French Guiana, French overseas department on the northeast coast of South America. Almost all of the approximately 250,000 residents live in the coastal plain. The capital is Cayenne. About 90% of the country is covered by tropical rainforest. South of Cayenne is Kourou, the French space research center with a rocket launch base. French Guiana, in French possession since 1816, was a convict colony from 1854–1938 and became a French overseas department in 1946.
According to abbreviationfinder, French Guiana, official French Guiana Française [g ɥ i jan FrÃ sε ː z], is an overseas territory of France on the north coast of South America with (2013) 250 000 residents; The capital is Cayenne.
French Guiana lies between Suriname in the west (border river Maroni) and Brazil in the east and south; divided into the administrative districts of Cayenne and Saint-Laurent-du-Maroni and 22 municipalities, 83 534 km 2.
French Guiana is largely part of the Guiana Mountains, which here, severely cut by many rivers, only reach heights of up to 700 m above sea level. The Îles du Salut, to which the Devil’s Island belongs, are in front of the up to 40 km wide coastal plain. About 90% of the area is made up of tropical rainforest covered (the largest contiguous forest area in the EU), mangrove swamps are widespread along the coast. The highest point is the Bellevue de l’Inini at 851 m above sea level. Around 23,000 hectares are used for agriculture. The climate is tropical, with annual rainfall of 2,000 to 3,800 mm (Cayenne). Almost half of the population, which consists mainly of Creoles and a black and white minority, live in the capital. The rapid increase in the population can be explained by immigration and high natural growth. There are small numbers of indigenous people on the coast and inland, as well as Maron on chestnuts. The official language is French, the colloquial language is a French Creole language (patois); the population is 80% Roman Catholic and 4% Protestant. In the economy, in addition to insufficiently developed agriculture (only near the coast) for personal use (mainly maize, rice and cassava), only sugar cane cultivation (processing into rum), crab fishing (for the North American market) and logging play a role. The abundance of wood (especially hardwood) and the natural resources (bauxite, gold) are still little used. The trade balance is heavily in deficit; Crabs, among other things, seafood, rice and gold are exported. The main trading partners are France, Trinidad and Tobago and Italy. ESA ) and a rocket launching base, which contribute to the tourism of French Guiana, otherwise adventure and ecotourism. The international airport is Rochambeau near Cayenne. The road connections (around 1,800 km) are concentrated in the coastal area; the largely deserted interior is hardly developed. – The coast of Guiana was discovered in 1599 by the Spaniard Alonso de Hojeda; In 1604, French settlers founded Cayenne. After changing ownership, French Guiana finally came into French possession in 1816 (Treaty of London); from 1852/54 convict colony (Devil’s Island, Cayenne; last deportation 1938). In 1946 French Guiana became a French overseas department.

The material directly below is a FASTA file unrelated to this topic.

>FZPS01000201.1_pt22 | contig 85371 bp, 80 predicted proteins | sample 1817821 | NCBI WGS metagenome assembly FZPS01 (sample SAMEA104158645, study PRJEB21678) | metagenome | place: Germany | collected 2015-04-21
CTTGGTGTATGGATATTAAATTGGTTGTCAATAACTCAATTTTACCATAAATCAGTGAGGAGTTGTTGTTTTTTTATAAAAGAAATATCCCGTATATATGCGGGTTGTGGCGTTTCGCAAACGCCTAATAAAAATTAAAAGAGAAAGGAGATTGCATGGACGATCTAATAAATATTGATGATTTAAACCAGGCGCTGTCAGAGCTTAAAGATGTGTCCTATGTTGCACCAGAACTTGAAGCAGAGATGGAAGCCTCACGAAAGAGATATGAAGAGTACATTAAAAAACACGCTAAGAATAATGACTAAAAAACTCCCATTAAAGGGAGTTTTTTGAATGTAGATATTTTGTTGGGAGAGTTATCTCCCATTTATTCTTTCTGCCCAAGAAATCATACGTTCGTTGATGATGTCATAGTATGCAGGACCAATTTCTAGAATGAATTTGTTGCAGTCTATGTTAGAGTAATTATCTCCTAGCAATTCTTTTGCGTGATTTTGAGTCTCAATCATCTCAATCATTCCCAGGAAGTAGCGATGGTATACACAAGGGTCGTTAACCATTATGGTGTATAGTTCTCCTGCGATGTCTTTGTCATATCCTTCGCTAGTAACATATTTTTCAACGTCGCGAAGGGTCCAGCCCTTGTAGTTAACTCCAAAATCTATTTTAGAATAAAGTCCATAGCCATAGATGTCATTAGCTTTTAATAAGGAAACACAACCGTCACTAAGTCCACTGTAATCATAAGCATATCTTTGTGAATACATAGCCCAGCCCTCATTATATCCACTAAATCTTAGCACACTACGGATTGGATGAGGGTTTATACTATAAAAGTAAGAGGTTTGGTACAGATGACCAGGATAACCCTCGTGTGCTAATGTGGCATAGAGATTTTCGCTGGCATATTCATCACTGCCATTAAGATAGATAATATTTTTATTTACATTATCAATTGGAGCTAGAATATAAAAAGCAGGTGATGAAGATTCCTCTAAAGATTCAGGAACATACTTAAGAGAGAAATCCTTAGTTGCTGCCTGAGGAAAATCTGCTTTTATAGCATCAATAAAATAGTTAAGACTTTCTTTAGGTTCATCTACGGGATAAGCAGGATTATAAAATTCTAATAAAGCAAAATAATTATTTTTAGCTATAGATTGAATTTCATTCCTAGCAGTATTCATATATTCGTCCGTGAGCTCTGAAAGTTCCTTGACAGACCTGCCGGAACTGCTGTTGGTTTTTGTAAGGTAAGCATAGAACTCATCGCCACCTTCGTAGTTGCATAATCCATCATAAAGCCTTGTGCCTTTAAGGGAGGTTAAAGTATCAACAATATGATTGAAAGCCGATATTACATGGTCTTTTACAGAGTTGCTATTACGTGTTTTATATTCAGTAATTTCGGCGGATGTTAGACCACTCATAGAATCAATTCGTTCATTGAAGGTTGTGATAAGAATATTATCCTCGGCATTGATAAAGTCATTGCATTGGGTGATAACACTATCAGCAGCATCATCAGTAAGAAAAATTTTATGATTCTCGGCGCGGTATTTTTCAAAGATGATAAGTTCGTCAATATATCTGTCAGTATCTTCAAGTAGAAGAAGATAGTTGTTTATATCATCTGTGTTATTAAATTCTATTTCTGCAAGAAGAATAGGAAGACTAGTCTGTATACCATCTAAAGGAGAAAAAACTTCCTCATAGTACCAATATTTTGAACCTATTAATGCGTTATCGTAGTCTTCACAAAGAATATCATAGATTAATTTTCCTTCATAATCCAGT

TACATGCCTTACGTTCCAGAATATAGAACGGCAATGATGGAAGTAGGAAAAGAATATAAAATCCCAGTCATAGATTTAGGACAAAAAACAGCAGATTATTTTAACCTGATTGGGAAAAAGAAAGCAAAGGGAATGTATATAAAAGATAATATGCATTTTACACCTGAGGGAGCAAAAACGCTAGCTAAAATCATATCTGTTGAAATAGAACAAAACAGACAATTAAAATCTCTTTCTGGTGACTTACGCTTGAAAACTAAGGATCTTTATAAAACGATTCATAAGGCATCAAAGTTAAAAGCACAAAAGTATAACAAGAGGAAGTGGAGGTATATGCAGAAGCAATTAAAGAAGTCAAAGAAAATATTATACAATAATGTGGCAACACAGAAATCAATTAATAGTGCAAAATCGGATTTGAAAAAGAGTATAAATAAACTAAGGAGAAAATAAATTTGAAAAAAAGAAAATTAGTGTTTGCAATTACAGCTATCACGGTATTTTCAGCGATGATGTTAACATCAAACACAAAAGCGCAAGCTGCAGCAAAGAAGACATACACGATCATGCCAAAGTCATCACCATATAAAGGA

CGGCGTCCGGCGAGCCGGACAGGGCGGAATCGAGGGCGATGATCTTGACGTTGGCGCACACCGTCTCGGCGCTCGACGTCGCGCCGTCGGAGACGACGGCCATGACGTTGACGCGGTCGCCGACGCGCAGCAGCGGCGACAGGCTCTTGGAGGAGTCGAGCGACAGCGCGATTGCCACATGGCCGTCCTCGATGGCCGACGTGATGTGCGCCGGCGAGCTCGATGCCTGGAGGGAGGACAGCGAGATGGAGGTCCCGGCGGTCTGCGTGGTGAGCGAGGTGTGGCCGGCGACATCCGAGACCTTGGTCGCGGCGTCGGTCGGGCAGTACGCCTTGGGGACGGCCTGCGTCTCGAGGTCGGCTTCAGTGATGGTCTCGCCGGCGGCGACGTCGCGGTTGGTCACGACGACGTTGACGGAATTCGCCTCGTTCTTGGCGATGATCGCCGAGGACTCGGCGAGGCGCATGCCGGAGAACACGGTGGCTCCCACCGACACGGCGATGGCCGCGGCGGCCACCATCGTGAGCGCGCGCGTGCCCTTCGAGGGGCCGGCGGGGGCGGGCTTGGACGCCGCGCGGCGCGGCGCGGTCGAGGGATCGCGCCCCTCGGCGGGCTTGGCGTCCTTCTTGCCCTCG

Cayenne [ka jεn], capital of French Guiana, on the north west tip of the island Cayenne at the mouth of the rivers and Cayenne Mahury in the Atlantic (2011) 57,200 residents; catholic bishopric; Research institutes, museum, botanical garden; Sugar refinery, port and international airport.
Founded by the French in 1604; 1854–1938 center of a penal colony.